I am a villager and a farmer. I live in a village called Kamathuri in Kirinyaga. At the moment, there is not so much going on in the farm.
In my farm, currently, I am growing tomatoes, French beans, spinach and carrots. Last Friday I sold my last maguna ngite (avocadoes) harvest. The previous week, two vendors from Marikiti came to my farm and bought the last available pawpaw of the season.
I also keep layers and broilers, which I have been waiting to cash on this month of December with its attendant festivities. I have 2 cows: Wambui and Wanjiru. Wambui is expectant and I am keeping an eye on her as she is due anytime. Wanjiru calved 2 months ago and its milk galore! This land is flowing with milk.
Locally, I am well known for my bull Amigo which services (Kunenganira mbegu) local cows diligently and with a proven track record. Amigo does not tease; he is a rare breed-dark brown with white markings on the belly and between his horns. He feeds well, but it takes a lot of effort to make his abomasum full. Do not under estimate his quiet because when called to task, he is a performer (kubinyia thangari biu!) When he finishes his task, he gives a loud moo, which earns him a treat-salted bran and napier-grass (Thara).
Today, I woke up earlier than usual because my friend Wakimenge is bringing his cow for the attention of Amigo. In addition, I have to make a trip to Kagio to pick my friend Ngotoko who is coming from Nairobi. The villagers of yester-years, who are now domiciled in Nairobi, have started to stream into the village for the December festivities. The last time Ngotoko visited his village was December last year
I don’t know why Ngotoko cannot board a Matatu from Kagio to his village. But nonetheless I will go pick him up with my old Daihatsu Charade. Our friendship goes back to high school days at Kianyaga boy. I used to admire his ability to grab the attention of all pretty girls, especially those from Ngiriambu and Kabare. He once swore to me that he could not stand Kiburia girls. One day I will ask him why.
As I wait for Wakimenge’s cow, I cannot help but foresee how the village will be littered with Nairobians, who think that the world starts and ends around them. With Ngotoko and co.’s arrival last year, the village was at a standstill; not out of choice but due to the attention-seeking traits of our visitors. They try not to sound or look like Kirinyaga natives (Ona Waiguru ni Kunyako). They speak English all the time and can even gossip about a villager, in his presence, thinking that the villager will not understand this English.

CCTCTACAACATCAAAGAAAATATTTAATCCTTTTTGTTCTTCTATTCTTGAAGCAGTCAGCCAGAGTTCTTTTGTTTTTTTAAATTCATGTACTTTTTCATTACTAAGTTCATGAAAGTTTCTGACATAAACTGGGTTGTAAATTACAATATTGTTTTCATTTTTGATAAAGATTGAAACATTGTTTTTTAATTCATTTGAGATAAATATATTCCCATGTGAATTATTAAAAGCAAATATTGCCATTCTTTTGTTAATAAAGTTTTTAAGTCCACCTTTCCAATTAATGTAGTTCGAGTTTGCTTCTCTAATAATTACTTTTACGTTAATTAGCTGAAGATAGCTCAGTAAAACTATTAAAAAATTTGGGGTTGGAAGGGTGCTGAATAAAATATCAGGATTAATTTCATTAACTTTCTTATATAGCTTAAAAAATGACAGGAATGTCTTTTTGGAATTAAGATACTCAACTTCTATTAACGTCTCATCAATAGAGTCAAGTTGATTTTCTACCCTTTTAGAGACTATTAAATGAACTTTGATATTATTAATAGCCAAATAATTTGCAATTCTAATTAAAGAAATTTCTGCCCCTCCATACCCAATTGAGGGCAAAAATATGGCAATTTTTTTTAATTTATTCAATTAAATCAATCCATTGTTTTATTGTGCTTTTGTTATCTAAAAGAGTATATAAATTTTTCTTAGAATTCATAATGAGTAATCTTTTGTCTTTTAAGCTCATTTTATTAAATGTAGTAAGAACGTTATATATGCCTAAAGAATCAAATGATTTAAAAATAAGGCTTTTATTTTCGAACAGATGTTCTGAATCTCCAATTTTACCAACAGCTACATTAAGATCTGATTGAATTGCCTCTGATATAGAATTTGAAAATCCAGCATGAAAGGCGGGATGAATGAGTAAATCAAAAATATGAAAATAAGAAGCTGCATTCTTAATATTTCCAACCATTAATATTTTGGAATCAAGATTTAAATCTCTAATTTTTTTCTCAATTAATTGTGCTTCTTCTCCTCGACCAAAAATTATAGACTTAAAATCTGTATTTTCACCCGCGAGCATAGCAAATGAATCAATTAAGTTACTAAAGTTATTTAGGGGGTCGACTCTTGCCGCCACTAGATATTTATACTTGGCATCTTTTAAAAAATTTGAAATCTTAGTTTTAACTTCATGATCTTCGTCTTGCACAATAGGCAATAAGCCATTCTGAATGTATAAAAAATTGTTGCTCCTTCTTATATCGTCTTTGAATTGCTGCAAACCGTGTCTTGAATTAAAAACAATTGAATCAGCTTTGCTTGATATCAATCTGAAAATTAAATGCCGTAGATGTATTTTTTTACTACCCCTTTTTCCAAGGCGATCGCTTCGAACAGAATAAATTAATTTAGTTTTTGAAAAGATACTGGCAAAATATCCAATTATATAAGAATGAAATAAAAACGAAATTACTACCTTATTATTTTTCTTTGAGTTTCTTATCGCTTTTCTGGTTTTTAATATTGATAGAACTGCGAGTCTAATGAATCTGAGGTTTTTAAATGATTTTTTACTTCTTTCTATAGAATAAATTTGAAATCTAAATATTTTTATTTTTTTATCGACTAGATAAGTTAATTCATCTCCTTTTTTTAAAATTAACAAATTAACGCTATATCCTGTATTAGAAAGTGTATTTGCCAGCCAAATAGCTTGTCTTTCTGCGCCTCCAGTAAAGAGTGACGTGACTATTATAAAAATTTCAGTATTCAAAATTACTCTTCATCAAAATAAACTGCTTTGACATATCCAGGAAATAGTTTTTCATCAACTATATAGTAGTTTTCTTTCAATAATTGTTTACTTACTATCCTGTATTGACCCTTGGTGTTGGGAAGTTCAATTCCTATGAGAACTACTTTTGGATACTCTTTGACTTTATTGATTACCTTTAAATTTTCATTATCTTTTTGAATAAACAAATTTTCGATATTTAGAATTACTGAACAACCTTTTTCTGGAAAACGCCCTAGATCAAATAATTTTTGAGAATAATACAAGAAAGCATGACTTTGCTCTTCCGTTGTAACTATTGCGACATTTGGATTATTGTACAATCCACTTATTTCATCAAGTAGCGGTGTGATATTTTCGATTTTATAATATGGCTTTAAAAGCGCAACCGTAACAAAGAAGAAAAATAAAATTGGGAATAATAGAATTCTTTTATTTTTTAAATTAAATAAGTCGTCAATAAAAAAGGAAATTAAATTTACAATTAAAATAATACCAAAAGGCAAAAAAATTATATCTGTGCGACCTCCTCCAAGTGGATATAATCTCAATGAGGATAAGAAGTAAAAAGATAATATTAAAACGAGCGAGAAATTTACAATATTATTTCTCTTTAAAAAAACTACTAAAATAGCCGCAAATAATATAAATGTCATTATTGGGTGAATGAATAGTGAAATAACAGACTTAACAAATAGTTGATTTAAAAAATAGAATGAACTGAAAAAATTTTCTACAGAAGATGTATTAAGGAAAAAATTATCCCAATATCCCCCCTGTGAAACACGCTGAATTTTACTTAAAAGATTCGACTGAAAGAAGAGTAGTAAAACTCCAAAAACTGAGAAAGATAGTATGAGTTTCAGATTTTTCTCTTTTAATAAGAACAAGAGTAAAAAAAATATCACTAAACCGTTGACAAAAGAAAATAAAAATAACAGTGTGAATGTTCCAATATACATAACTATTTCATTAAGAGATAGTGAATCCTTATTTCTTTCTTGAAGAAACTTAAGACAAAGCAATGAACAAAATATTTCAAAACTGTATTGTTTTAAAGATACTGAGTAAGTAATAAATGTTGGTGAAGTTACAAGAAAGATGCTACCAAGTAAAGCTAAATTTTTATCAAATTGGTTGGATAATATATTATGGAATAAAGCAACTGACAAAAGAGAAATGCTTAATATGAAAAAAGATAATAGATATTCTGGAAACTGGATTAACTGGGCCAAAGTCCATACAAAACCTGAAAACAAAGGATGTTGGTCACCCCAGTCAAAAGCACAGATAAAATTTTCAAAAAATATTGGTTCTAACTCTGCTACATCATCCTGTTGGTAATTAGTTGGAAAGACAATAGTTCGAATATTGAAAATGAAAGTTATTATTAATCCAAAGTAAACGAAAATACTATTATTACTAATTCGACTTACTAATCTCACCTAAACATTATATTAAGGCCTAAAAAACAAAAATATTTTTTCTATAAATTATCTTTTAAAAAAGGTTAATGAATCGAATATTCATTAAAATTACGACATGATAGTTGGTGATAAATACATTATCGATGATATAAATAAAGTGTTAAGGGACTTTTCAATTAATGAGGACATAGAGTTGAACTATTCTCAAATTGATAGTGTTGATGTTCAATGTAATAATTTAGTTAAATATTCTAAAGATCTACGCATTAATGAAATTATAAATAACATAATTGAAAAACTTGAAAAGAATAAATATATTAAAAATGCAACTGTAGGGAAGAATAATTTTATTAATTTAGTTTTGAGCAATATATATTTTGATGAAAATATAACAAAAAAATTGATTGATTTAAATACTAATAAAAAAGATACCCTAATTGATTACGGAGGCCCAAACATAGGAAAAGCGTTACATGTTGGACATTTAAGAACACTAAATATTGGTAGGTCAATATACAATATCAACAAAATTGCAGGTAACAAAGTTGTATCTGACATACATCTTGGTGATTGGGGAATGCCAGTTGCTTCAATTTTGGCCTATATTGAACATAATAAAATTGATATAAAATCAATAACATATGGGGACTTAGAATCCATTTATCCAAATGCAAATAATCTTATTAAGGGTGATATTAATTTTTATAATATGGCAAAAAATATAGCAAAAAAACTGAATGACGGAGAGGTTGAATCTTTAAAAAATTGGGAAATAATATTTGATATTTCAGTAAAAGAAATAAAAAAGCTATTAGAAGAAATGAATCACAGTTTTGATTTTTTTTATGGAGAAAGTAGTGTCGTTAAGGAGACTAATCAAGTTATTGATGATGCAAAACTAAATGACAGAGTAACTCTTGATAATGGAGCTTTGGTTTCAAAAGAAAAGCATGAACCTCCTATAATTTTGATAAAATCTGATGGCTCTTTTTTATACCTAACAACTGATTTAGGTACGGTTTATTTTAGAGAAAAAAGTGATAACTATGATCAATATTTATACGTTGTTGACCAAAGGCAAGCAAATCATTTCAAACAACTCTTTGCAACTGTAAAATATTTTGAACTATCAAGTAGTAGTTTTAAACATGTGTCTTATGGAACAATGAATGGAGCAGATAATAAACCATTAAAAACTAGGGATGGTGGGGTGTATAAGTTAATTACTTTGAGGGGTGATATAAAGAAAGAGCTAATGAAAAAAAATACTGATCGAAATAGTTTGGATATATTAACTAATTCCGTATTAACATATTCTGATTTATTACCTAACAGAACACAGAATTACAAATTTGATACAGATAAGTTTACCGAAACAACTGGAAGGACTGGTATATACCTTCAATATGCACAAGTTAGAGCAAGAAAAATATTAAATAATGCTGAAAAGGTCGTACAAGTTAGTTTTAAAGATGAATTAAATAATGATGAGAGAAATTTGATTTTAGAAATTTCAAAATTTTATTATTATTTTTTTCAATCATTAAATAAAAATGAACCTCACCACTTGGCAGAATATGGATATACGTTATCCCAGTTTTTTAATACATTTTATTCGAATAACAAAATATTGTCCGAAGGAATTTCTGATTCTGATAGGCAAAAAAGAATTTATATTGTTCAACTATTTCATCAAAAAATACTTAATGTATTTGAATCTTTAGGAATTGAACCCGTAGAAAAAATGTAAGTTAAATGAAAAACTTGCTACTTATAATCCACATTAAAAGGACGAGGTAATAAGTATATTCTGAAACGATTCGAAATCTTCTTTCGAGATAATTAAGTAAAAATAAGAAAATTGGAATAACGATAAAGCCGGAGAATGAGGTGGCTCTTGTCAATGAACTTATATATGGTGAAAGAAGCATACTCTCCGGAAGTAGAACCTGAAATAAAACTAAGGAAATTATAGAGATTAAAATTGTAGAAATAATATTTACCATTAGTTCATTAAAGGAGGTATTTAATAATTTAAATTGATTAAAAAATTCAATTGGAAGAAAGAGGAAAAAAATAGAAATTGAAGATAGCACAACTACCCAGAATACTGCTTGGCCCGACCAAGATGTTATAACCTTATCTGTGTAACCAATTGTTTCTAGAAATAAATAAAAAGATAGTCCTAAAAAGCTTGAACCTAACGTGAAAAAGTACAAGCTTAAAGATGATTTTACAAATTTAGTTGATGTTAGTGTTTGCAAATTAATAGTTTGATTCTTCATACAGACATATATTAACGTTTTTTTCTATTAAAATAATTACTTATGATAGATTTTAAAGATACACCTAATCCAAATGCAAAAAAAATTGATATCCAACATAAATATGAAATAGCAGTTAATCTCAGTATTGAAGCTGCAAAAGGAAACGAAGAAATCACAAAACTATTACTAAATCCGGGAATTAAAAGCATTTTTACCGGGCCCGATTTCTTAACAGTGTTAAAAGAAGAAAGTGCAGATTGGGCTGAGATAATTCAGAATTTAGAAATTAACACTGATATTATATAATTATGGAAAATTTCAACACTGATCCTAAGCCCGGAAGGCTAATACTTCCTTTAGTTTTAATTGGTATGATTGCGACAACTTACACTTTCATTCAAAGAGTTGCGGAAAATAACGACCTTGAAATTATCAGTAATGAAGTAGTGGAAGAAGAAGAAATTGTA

When they speak in mother-tongue (rarely do they), it sounds forced! It is not the pure Kirinyaga lingua. For example, I overheard Ngotoko tell a neighbor: “dehera muithikiri” (Bring the bicycle to me) I almost slapped him. This is a guy who eloquently, a few years ago, would say: “ndu ndebere mucikiri ucu munduu.”
Of interest is how they hate walking bare-feet, and insist on wearing shoes to the farm, to protect their feet from Thangari (couch grass). The ladies hate peeling green bananas because they cannot, currently, stand “methina” (sap) on their hands. Others cannot spend a night with their folks in the village house and would rather make the return trip late in the night or lodge at Shamrock. They do that oblivious of the fact that only a few years back, they were engaging in intimacies in coffee bushes, as the crickets chattered and as the moon shone bright!
What irks me most is the feeling of the Nairobi people of a sense of entitlement. It leads them to think that because of their proximity to landmark political buildings, they qualify to be political analysts. They assume that we, the villagers don’t have access to social media! May be they think being in the village disconnects us from the ‘world.’ Last year Ngotoko asked me if I have ever heard of Denis Itumbi, Dikembe Disembe, and Wahome Thuku. He went on to name for me Cord bloggers, who he thought were tough on the president! After all, a villager is in the dark!
During Sunday Service Nairobi folks will always hog the attention, get the best seats (damn Pharisees) and enjoy a luncheon prepared by the church, in their honor. The service leader will towards the end of the service say “Andu a Nairobi mutikambe kuthie. Kwina Kanyamu mubaririrue (visitors from Nairobi, do not leave as of yet. There is a special meal for you). Local villagers are then beseeched to give these visitors peace of mind-not to disturb them as they feed!
Well, that sounds like Wakimenge’s whistle. He has announced the arrival of his cow. I can hear him say:”Wee Gicande, thenga theng” (Gicande, come this way) followed by a sharp prolonged whistle. Time for me to go get Amigo.